The Worlds of Clifford Simak by Clifford D. Simak science fiction book reviewsThe Worlds of Clifford Simak by Clifford D. Simak science fiction book reviewsThe Worlds of Clifford Simak by Clifford D. Simak

A recent perusal of Clifford D. Simak’s wonderful collection All the Traps of Earth (from 1962) served to remind this reader of how very excellent the beloved Wisconsin-born novelist could be with the shorter form, and I resolved to read more of his stories in the near future. Thus, when I spotted a rather beat-up copy of his collection The Worlds of Clifford Simak (no middle initial here, for some odd reason) in a NYC bookstore, I bought it on the spot, despite not knowing some pertinent facts about the book; facts that might have given me pause had I known. To wit:

The Worlds of Clifford Simak was originally released in 1960 as a $3.75 Simon & Schuster hardcover. The book ran to almost 400 pages, contained 12 stories, and featured a dust jacket by one Saul Lambert. The following year, Avon would reprint the book as a 50-cent, 191-page paperback, boasting still another distinctive cover by the great Richard Powers, but with only six of the original 12 stories. Yes, this was indeed the edition that I wound up with, and my initial disappointment was only tempered when I later learned that the missing six stories did appear in Avon’s follow-up companion volume, Other Worlds of Clifford Simak, in 1962, and with another wonderful Powers cover. (This was not the first time that this sort of thing had happened to me, by the way. When I purchased the Panther edition of Frank Belknap Long’s classic horror collection of 1946, The Hounds of Tindalos, I soon realized that the book had been split in two by that British publisher, and then had to purchase the second volume, The Black Druid.) In 1961, The Worlds of Clifford Simak (the six-story version, that is) was also reprinted by the German publisher Goldmann, under the new title Das Tor Zur Anderen Welt (The Gate to the Other World), in simultaneous hardcover and paperback editions. And that, my friends, is the short but nevertheless somewhat confusing history of this charming collection. I hope to be picking up Other Worlds… very shortly, but let’s focus on this six-story initial gathering first. Spanning the five-year period 1954 – ’58, this Avon edition brings together one short story and five novelettes, and – no great surprise – provides top entertainment value for the sci-fi buff. Simak, by the year 1960, had already come out with four novels (out of an eventual 30 or so) and some 75 short stories (out of what would one day be approximately 110), and the collection in question finds him in tip-top form, indeed.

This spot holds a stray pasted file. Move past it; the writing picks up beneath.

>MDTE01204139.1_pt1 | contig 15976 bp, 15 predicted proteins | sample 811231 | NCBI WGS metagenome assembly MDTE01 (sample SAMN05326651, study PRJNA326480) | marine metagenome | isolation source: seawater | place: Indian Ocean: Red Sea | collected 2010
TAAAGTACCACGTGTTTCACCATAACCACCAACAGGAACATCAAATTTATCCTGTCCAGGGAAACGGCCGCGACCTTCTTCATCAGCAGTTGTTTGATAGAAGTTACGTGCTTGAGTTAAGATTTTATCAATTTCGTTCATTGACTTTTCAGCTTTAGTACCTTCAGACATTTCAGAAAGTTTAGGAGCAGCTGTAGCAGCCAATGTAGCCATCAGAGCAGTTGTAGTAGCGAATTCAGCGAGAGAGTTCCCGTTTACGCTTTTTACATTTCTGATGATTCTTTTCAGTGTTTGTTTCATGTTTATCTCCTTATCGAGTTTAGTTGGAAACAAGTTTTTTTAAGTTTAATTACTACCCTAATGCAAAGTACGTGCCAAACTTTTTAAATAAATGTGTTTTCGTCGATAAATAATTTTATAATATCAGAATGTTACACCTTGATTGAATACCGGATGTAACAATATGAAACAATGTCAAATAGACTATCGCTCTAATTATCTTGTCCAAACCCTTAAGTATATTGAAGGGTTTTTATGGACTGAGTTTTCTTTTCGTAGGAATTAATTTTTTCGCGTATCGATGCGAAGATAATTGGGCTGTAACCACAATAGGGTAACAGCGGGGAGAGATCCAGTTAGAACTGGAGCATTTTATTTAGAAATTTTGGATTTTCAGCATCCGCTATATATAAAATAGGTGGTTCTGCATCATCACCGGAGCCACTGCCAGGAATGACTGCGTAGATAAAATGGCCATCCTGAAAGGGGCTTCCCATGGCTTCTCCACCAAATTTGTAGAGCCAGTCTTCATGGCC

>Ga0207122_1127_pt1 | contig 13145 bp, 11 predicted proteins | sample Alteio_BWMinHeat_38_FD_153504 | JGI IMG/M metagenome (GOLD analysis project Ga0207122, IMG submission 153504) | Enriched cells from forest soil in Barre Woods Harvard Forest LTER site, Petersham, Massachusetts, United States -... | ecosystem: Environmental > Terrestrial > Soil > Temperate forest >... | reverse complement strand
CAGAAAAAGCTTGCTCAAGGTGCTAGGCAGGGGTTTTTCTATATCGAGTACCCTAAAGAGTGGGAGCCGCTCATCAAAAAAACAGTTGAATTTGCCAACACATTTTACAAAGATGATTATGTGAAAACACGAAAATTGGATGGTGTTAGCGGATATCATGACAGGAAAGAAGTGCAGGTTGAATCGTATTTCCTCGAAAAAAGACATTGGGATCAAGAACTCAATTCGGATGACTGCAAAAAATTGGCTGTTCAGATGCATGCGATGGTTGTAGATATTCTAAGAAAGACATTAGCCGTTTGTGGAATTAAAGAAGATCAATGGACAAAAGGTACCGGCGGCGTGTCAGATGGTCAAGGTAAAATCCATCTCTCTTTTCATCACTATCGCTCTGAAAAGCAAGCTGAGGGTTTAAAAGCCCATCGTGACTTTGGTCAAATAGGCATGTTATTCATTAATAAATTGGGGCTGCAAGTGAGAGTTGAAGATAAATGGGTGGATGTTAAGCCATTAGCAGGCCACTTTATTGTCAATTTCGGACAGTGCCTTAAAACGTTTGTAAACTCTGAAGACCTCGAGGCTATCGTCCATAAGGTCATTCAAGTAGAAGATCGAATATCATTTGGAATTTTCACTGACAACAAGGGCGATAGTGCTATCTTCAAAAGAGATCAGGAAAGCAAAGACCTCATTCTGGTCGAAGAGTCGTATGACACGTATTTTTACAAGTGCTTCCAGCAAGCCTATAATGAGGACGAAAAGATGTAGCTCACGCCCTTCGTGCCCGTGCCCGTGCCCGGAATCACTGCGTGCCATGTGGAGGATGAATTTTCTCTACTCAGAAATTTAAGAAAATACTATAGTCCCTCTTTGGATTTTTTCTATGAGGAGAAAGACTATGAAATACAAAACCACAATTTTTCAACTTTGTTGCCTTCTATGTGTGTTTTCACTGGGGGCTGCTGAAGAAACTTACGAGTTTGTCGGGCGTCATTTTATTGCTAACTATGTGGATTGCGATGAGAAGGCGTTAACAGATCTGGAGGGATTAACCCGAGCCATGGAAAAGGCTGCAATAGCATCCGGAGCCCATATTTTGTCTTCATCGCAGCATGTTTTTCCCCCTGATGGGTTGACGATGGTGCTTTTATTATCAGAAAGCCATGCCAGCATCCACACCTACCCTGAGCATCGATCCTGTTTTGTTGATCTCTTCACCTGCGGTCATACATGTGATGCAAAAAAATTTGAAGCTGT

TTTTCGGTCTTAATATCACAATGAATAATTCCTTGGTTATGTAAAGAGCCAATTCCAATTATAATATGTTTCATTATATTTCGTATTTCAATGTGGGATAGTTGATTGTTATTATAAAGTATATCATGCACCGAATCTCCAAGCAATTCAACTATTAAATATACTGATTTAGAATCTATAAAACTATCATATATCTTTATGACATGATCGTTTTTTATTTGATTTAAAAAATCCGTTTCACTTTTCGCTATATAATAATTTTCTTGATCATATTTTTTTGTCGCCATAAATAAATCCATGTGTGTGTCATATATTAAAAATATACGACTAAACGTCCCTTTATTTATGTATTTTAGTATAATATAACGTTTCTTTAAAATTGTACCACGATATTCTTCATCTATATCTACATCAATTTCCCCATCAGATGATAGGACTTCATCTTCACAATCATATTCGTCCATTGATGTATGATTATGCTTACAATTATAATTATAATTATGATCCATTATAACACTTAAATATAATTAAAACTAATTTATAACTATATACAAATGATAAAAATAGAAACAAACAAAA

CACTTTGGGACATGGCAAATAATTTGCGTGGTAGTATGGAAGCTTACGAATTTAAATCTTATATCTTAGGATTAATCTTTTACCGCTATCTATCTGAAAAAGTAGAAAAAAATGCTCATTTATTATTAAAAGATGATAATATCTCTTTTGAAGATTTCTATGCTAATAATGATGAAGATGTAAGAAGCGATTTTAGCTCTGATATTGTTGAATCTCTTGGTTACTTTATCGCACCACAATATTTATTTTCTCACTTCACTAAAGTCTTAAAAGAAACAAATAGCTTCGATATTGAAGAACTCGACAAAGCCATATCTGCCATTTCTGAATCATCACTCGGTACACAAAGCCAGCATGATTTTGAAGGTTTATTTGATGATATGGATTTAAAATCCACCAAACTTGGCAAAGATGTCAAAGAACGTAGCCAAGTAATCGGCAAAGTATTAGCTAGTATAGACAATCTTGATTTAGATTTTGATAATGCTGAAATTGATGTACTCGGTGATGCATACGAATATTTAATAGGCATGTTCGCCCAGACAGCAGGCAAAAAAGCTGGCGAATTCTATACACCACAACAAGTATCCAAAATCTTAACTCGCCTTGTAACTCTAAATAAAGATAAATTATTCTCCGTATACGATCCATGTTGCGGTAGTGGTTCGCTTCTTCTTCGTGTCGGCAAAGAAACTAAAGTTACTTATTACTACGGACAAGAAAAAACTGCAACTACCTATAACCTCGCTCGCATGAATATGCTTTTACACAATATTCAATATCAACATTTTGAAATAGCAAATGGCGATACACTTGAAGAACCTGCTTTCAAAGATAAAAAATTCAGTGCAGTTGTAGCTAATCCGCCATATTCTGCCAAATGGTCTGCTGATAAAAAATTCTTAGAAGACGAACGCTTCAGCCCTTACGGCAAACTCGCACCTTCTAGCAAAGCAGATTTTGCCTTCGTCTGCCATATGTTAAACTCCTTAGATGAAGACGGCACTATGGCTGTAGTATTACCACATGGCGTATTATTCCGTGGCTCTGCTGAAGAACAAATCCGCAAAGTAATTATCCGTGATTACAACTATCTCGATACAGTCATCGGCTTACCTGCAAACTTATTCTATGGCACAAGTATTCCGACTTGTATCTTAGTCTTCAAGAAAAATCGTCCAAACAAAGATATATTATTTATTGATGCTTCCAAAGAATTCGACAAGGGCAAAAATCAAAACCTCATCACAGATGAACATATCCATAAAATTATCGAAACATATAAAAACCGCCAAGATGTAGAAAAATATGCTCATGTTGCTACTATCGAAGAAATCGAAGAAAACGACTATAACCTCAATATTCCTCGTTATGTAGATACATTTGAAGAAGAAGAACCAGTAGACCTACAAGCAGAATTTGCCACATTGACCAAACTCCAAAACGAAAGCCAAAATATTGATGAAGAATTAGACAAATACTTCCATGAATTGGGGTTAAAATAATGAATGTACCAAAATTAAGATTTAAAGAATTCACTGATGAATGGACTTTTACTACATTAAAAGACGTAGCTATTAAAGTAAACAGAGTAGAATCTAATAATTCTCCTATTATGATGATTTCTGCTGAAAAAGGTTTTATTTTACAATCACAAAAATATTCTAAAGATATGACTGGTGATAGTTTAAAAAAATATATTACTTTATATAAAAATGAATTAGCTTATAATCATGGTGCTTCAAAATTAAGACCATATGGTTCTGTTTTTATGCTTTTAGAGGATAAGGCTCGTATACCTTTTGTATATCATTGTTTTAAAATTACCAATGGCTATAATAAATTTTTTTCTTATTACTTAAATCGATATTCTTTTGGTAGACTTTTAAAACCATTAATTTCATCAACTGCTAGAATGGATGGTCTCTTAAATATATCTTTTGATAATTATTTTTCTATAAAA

The Worlds of Clifford Simak by Clifford D. Simak science fiction book reviewsUnfortunately – and unlike All the Traps of Earth, which kicked off with one of its strongest tales – this particular collection opens with what was, for me, its weakest entry. In the short story “Honorable Opponent” (which originally appeared in the August 1956 issue of Galaxy Science Fiction, in the month Simak turned 52), Earth has been at war with a race known as the Fivers for some time. The Fivers (no explanation is ever vouchsafed by the author regarding their unusual name), roly-poly, smiling and tentacled, possess a weapon than can instantaneously make any combatant ship simply vanish, and now Earth is being forced into an armistice of some kind. It is only after delegations from both sides meet on a barren, neutral planet that the Terran representatives are finally able to learn what the Fivers are all about. This story, slight as it is, yet features some very real suspense, an interesting alien people (the manner in which the Fivers speak is most amusing), and a surprising windup. It is actually a pretty fine sci-fi story, but only pales in comparison with the stories that follow.